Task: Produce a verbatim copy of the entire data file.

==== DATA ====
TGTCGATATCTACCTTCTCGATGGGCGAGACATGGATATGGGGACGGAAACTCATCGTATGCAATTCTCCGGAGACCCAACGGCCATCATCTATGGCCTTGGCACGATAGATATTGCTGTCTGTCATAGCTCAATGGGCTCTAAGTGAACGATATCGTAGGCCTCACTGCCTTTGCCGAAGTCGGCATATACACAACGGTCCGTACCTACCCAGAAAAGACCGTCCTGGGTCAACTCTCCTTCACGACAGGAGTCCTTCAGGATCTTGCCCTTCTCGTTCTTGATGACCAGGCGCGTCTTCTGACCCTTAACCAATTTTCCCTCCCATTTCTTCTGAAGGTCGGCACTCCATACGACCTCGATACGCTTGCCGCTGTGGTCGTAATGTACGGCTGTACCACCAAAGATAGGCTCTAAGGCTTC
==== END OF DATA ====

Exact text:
TGTCGATATCTACCTTCTCGATGGGCGAGACATGGATATGGGGACGGAAACTCATCGTATGCAATTCTCCGGAGACCCAACGGCCATCATCTATGGCCTTGGCACGATAGATATTGCTGTCTGTCATAGCTCAATGGGCTCTAAGTGAACGATATCGTAGGCCTCACTGCCTTTGCCGAAGTCGGCATATACACAACGGTCCGTACCTACCCAGAAAAGACCGTCCTGGGTCAACTCTCCTTCACGACAGGAGTCCTTCAGGATCTTGCCCTTCTCGTTCTTGATGACCAGGCGCGTCTTCTGACCCTTAACCAATTTTCCCTCCCATTTCTTCTGAAGGTCGGCACTCCATACGACCTCGATACGCTTGCCGCTGTGGTCGTAATGTACGGCTGTACCACCAAAGATAGGCTCTAAGGCTTC